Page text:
The U.S. Transportation Department’s Office of Inspector General (OIG) announced that it will carry out a congressional request to review FAA oversight of air carrier maintenance programs. The appeal was prompted in part by a House Transportation and Infrastructure Committee request for assurance that inspectors are demonstrating the ability to “account for mergers, rapid expansion, cost-cutting and other factors that could affect air carriers’ decisions about maintenance.”
The OIG’s announcement recognized the industry’s impressive safety record but focused on the need for continued vigilance due to “recent safety events and disclosures—such as allegations that mechanics have been forced to shortcut repairs to aircraft as well as emergency landings and aborted takeoffs caused by mechanical problems.”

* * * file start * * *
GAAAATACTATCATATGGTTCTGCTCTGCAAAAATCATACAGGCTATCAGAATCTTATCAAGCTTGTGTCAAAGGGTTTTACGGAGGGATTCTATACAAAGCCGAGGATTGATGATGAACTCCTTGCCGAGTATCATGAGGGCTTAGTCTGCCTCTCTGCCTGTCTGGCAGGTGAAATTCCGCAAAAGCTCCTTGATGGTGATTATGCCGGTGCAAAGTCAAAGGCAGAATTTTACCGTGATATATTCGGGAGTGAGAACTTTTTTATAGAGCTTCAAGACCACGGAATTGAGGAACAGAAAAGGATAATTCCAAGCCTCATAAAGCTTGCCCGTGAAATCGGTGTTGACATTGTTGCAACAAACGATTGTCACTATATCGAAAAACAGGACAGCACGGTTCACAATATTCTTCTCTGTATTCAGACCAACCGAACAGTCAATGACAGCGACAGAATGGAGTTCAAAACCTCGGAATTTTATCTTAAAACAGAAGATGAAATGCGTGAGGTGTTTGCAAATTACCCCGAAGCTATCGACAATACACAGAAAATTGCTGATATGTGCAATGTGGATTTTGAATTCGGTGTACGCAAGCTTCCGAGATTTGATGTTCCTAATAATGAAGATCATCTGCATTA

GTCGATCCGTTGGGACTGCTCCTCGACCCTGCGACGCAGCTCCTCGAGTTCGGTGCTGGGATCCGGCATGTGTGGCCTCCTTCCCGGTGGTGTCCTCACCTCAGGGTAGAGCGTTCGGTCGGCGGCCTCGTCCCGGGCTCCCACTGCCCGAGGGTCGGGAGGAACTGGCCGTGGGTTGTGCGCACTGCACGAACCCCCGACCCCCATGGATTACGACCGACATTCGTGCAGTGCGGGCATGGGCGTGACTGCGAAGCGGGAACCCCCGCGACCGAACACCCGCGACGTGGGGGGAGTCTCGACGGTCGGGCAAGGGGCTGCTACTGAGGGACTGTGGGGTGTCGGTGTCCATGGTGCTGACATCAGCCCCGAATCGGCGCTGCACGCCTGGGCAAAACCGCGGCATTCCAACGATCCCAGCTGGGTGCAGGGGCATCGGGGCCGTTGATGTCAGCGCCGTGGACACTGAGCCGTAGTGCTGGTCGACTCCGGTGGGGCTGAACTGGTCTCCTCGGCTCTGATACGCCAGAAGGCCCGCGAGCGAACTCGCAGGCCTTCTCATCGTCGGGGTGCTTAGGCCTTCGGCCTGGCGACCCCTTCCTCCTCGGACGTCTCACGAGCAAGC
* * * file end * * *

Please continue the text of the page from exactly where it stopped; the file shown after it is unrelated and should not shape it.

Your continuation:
A similar audit conducted in 2001 prompted several agency recommendations, including creation of a follow-up system for identified discrepancies, improvement to inspection documentation requirements and enhancement of oversight personnel training. During that time, the OIG also suggested that the FAA use trend analysis to study the effectiveness of air carrier continuing analysis and surveillance systems.
Once a final report is issued, the OIG office of auditing and evaluation records and monitors action items through its Recommendation Dashboard. All recommendations are thereafter officially closed out, either through “executive decision” or corrective action.